LendingTree Reveals the Most Free & Clear Cities in America
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New LendingTree study ranks cities by the share of homeowners without mortgage debt obligations.
Many U.S. property owners dream of the day they shed the mortgage, owning their homes outright. Reaching this milestone means not only skipping the monthly payment but achieving what is perhaps a lifelong goal of asset accumulation. LendingTree ranks U.S. cities by the proportion of such homeowners who are free and clear.
As home prices rise, these homeowners receive the full benefits and see their wealth accumulate. This wealth accumulation boosts consumer spending via the wealth effect, making for more dynamic economies.
Homeowners who do not have mortgage debt can decide if and how they want to access this wealth, perhaps by taking out a loan to address life needs, and are generally better able to absorb financial shocks. The Federal Reserve’s measure of how much wealth households have in real estate equity has climbed from a $6-trillion level nine years ago to about $15 trillion in 2018.
To assess “free and clear” homeowners, we used LendingTree’s proprietary database of almost all homes in the United States. We calculated the proportion of homes with zero mortgage debt in each city. We also calculated the median value of mortgaged and non-mortgaged properties and their ratio.
LendingTree helps individuals track the value of their home and the amount of leverage they have while also accessing tools to manage their credit.
Our top free and clear cities get there by different means:
- No. 1 Detroit arrived at the top spot for a not-so-great reason: mortgage lenders have historically viewed housing in the city as risky and, as a result, there are fewer homeowners here. This was often driven by discriminatory lending practices which excluded many Detroit residents from the mortgage market.
- Miami ranks second and is a top destination for foreign buyers. These buyers are often wealthy and therefore pay cash for their home purchases.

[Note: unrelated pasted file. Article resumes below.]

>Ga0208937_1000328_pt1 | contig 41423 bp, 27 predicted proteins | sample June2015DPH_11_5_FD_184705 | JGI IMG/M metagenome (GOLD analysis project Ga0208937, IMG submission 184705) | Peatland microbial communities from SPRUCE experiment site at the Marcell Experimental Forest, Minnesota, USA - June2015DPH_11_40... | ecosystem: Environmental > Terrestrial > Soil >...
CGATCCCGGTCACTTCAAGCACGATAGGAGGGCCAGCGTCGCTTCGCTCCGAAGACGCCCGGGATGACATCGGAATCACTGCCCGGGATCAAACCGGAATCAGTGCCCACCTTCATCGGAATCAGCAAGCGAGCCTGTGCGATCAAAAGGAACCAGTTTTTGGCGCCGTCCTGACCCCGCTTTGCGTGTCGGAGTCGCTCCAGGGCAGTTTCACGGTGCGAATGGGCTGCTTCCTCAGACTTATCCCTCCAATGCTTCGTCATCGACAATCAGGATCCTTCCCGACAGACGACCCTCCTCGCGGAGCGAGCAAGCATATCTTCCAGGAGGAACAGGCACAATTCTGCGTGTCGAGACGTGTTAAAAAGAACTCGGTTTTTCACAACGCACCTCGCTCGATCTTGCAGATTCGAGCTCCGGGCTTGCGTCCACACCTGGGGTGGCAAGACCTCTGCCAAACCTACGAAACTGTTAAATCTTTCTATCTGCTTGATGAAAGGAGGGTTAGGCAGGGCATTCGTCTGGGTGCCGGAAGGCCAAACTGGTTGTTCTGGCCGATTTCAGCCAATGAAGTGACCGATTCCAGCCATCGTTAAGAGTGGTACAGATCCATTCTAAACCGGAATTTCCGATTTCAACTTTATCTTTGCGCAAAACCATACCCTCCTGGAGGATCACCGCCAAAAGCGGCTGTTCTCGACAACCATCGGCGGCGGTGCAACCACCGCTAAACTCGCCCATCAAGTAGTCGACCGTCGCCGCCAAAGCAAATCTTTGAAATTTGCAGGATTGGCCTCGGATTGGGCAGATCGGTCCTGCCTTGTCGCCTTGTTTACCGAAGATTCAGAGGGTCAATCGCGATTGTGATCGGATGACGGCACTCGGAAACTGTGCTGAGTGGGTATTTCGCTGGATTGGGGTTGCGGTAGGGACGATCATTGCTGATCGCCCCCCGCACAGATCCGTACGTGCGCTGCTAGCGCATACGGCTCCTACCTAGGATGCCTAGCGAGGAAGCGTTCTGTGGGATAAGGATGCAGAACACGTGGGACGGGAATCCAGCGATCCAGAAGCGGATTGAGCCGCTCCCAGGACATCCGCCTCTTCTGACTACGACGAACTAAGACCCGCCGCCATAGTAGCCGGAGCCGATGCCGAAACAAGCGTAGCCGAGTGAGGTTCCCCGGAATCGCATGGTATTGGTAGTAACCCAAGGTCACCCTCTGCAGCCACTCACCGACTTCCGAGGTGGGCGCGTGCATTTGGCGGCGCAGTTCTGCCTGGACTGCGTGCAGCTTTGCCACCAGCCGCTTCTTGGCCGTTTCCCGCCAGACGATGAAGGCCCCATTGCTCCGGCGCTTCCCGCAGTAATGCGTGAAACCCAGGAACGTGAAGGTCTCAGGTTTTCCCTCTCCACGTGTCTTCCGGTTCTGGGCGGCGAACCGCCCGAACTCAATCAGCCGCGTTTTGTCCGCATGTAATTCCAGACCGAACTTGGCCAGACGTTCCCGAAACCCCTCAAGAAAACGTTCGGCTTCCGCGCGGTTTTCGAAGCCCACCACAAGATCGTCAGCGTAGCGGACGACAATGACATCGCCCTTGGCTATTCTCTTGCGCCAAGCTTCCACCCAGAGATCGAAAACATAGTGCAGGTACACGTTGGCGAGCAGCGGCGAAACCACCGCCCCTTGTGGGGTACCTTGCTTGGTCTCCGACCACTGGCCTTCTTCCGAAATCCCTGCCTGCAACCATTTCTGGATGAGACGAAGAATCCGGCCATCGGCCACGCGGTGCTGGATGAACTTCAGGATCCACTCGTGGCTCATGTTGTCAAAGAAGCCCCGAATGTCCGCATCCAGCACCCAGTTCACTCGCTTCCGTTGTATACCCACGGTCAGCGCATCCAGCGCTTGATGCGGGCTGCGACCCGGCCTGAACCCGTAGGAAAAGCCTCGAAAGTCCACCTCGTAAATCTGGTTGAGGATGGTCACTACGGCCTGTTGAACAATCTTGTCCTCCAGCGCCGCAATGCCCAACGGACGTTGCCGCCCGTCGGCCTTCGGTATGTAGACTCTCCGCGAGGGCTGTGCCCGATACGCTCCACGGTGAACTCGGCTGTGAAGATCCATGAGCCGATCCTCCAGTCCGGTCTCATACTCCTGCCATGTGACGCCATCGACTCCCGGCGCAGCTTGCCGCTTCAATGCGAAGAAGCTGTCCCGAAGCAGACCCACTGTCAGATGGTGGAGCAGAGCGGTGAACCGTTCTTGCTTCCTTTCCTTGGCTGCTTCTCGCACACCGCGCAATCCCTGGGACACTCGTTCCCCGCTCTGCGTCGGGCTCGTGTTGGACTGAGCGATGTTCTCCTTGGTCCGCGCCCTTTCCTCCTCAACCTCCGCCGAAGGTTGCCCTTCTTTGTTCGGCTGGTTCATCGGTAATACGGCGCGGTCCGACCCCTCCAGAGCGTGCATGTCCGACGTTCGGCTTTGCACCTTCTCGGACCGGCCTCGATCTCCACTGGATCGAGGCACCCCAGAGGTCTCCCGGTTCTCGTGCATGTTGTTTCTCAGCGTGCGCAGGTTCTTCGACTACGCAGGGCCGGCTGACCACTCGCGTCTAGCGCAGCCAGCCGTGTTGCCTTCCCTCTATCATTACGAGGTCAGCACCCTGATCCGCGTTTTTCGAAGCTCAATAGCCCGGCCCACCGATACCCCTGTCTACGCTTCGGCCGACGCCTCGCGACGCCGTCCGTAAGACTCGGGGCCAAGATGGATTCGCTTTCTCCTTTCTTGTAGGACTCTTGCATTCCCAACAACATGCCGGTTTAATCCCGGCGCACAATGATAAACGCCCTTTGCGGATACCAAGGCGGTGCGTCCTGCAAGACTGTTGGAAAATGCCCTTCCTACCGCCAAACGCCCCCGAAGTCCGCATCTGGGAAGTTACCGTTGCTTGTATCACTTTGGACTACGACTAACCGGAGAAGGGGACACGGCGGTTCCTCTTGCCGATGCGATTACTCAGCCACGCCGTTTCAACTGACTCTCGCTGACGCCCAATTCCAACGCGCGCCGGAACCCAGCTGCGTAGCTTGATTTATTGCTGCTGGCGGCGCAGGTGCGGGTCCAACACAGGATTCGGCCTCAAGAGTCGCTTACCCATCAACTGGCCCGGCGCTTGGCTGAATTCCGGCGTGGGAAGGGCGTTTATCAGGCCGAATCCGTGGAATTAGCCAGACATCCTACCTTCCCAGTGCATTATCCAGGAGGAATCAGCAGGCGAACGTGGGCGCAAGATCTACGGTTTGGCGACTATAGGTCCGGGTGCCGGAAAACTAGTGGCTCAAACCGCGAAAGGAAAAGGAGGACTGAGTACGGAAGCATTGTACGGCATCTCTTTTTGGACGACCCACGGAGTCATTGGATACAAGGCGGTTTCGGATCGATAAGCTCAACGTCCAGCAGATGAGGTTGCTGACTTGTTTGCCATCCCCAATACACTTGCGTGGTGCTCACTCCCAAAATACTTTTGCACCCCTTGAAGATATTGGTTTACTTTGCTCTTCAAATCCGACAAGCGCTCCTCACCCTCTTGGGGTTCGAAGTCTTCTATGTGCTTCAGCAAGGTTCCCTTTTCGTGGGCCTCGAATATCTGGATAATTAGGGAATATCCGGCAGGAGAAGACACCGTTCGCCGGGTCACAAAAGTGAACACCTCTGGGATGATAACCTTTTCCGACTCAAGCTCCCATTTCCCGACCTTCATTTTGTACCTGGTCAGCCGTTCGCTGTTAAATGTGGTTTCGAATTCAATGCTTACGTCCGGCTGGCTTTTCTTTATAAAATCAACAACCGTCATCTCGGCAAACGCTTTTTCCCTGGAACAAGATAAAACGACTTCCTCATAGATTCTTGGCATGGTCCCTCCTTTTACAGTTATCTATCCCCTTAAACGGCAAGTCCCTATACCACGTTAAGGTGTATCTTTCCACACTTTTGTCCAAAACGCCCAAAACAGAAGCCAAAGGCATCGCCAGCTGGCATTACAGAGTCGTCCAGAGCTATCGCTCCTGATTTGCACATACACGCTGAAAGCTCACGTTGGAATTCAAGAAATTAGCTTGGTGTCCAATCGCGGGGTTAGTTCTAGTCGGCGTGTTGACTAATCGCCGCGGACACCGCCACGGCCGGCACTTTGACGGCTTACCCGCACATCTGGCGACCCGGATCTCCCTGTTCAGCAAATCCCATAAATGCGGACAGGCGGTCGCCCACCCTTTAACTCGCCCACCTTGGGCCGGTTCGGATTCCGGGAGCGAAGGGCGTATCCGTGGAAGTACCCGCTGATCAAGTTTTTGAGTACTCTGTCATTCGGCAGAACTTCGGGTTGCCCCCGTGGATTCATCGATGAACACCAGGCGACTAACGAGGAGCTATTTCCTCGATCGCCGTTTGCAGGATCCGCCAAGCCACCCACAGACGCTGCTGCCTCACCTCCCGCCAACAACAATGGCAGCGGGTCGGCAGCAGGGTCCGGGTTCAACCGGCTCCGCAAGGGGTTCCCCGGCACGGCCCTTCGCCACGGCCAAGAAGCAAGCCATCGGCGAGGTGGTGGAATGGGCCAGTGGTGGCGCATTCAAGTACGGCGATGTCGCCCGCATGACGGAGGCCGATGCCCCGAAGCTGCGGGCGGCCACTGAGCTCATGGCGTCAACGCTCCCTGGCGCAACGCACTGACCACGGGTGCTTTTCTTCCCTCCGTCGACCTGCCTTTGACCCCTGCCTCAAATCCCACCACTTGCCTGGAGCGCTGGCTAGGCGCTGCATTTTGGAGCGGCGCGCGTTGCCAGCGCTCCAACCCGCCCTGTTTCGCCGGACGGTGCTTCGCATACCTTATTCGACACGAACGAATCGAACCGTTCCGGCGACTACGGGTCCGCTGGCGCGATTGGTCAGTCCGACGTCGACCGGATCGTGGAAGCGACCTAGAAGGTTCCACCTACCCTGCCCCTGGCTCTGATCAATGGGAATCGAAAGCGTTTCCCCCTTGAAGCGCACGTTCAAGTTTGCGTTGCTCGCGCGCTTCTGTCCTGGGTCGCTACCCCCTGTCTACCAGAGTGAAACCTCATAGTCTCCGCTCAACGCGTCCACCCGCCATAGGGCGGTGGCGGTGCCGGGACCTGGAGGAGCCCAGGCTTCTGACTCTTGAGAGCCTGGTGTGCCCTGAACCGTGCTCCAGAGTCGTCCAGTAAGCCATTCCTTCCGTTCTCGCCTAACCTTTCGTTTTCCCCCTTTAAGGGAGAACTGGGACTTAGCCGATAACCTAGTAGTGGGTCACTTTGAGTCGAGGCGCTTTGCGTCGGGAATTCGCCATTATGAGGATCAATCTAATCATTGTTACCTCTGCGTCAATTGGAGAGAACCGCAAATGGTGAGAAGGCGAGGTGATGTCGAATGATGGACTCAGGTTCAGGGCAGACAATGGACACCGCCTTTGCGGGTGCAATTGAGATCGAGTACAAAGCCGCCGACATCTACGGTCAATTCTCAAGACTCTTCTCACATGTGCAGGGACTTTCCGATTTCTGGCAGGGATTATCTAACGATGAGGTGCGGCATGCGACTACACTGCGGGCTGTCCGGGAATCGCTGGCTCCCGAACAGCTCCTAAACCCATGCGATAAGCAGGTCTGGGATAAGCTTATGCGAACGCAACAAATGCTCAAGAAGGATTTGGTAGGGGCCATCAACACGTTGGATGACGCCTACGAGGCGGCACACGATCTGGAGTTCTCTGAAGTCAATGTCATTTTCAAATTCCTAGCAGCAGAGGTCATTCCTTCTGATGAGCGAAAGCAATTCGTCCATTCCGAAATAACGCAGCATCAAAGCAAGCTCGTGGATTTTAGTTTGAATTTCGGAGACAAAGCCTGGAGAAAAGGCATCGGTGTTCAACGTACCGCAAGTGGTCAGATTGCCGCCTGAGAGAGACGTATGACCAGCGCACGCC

- Third place Las Vegas has a high ratio of homes owned by cash-ready investors. Persistent migration inflows mean potential landlords find a ready market and homes at affordable prices.
- Our least free and clear cities are Washington D.C., Virginia Beach and Seattle.
- Washington D.C. and Seattle have some of the highest-priced homes in the nation. Even with the abundance of high-paying jobs in these cities, it’s difficult to purchase a home without a mortgage.
- Virginia Beach has one of the highest rates of military households in the country. It also has more than its share of homeowners, thanks to the accessibility of mortgages from the Department of Veterans Affairs (VA). These typically younger mortgage holders are still paying off the loans, making Virginia Beach one of the least free and clear cities.
- A curious result is that six cities in California are among the top 20 free and clear cities, despite relatively high home prices in the state. California’s property tax laws discourage homeowners from moving, so many have long tenures and have had the opportunity to pay down their mortgages.
The Most Free & Clear Cities in America
Free & clear: 55%
Median value of non-mortgaged homes: $103,000
Median value of mortgaged homes: $206,000
Free & clear: 52%
Median value of non-mortgaged homes: $236,000
Median value of mortgaged homes: $303,000
#3 Las Vegas
Free & clear: 48%
Median value of non-mortgaged homes: $231,000
Median value of mortgaged homes: $252,000
The Least Free & Clear Cities in America
#48 Washington, DC
Free & clear: 23%
Median value of non-mortgaged homes: $392,000
Median value of mortgaged homes: $409,000
#49 Virginia Beach
Free & clear: 22%
Median value of non-mortgaged homes: $216,000
Median value of mortgaged homes: $234,000
Free & clear: 22%
Median value of non-mortgaged homes: $447,000
Median value of mortgaged homes: $480,000
To determine the most free and clear cities, we looked at data pulled on August 8, 2018 from the My LendingTree property value database. The database includes estimated home values for more than 155 million properties in the U.S. based on public tax, deed, mortgage and foreclosure data, as well as proprietary local data used to power home financing recommendations for My LendingTree users. The share of free and clear homes was calculated by counting the number of homes with a mortgage balance of zero and dividing by the total number of homes in each city as defined by the Core-Based Statistical Area (CBSA).